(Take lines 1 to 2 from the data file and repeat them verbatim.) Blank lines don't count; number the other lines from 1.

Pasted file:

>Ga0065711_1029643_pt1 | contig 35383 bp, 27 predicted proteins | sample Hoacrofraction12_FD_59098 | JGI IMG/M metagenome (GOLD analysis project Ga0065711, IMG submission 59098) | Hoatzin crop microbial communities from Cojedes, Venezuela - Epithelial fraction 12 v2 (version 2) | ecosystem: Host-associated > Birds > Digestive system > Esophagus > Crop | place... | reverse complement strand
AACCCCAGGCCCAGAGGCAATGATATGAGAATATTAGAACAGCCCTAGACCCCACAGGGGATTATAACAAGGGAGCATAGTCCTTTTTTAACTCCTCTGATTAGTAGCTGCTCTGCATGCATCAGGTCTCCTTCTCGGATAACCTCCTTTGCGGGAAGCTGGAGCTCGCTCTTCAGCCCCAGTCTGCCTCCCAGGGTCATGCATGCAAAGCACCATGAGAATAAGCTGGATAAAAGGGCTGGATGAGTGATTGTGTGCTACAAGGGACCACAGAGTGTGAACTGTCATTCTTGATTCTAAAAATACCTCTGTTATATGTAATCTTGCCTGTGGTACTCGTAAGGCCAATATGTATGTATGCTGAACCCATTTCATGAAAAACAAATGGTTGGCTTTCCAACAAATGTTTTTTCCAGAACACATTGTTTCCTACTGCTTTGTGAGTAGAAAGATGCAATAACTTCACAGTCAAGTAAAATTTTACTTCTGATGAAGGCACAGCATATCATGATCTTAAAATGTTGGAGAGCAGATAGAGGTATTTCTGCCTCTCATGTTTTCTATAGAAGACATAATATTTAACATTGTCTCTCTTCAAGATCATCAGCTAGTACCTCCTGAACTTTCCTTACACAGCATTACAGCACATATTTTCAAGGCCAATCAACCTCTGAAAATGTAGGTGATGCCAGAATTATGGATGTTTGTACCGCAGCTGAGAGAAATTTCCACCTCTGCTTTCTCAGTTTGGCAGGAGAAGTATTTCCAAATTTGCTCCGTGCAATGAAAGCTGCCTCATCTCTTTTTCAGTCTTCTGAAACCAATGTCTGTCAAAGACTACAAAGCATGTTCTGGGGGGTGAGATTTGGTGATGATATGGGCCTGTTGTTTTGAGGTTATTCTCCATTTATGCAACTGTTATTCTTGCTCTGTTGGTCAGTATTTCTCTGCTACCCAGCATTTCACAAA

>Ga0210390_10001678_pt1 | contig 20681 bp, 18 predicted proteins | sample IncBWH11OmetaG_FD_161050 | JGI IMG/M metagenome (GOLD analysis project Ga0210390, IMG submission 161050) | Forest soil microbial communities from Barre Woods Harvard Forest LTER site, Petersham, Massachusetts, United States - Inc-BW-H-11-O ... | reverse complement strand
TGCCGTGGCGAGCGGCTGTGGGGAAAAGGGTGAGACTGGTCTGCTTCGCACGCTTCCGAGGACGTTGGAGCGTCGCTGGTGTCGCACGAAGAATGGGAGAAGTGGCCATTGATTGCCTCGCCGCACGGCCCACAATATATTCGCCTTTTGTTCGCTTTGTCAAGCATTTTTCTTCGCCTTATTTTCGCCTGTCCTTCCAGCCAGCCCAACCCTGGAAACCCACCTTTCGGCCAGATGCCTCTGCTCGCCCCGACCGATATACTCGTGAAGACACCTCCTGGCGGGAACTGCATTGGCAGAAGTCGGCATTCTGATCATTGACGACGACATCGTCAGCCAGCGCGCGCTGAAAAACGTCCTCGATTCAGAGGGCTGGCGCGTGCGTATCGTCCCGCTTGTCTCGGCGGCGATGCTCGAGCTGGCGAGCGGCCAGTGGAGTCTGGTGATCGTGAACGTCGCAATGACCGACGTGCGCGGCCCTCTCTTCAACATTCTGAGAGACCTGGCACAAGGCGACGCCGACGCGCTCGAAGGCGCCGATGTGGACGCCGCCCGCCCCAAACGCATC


>Ga0065711_1029643_pt1 | contig 35383 bp, 27 predicted proteins | sample Hoacrofraction12_FD_59098 | JGI IMG/M metagenome (GOLD analysis project Ga0065711, IMG submission 59098) | Hoatzin crop microbial communities from Cojedes, Venezuela - Epithelial fraction 12 v2 (version 2) | ecosystem: Host-associated > Birds > Digestive system > Esophagus > Crop | place... | reverse complement strand
AACCCCAGGCCCAGAGGCAATGATATGAGAATATTAGAACAGCCCTAGACCCCACAGGGGATTATAACAAGGGAGCATAGTCCTTTTTTAACTCCTCTGATTAGTAGCTGCTCTGCATGCATCAGGTCTCCTTCTCGGATAACCTCCTTTGCGGGAAGCTGGAGCTCGCTCTTCAGCCCCAGTCTGCCTCCCAGGGTCATGCATGCAAAGCACCATGAGAATAAGCTGGATAAAAGGGCTGGATGAGTGATTGTGTGCTACAAGGGACCACAGAGTGTGAACTGTCATTCTTGATTCTAAAAATACCTCTGTTATATGTAATCTTGCCTGTGGTACTCGTAAGGCCAATATGTATGTATGCTGAACCCATTTCATGAAAAACAAATGGTTGGCTTTCCAACAAATGTTTTTTCCAGAACACATTGTTTCCTACTGCTTTGTGAGTAGAAAGATGCAATAACTTCACAGTCAAGTAAAATTTTACTTCTGATGAAGGCACAGCATATCATGATCTTAAAATGTTGGAGAGCAGATAGAGGTATTTCTGCCTCTCATGTTTTCTATAGAAGACATAATATTTAACATTGTCTCTCTTCAAGATCATCAGCTAGTACCTCCTGAACTTTCCTTACACAGCATTACAGCACATATTTTCAAGGCCAATCAACCTCTGAAAATGTAGGTGATGCCAGAATTATGGATGTTTGTACCGCAGCTGAGAGAAATTTCCACCTCTGCTTTCTCAGTTTGGCAGGAGAAGTATTTCCAAATTTGCTCCGTGCAATGAAAGCTGCCTCATCTCTTTTTCAGTCTTCTGAAACCAATGTCTGTCAAAGACTACAAAGCATGTTCTGGGGGGTGAGATTTGGTGATGATATGGGCCTGTTGTTTTGAGGTTATTCTCCATTTATGCAACTGTTATTCTTGCTCTGTTGGTCAGTATTTCTCTGCTACCCAGCATTTCACAAA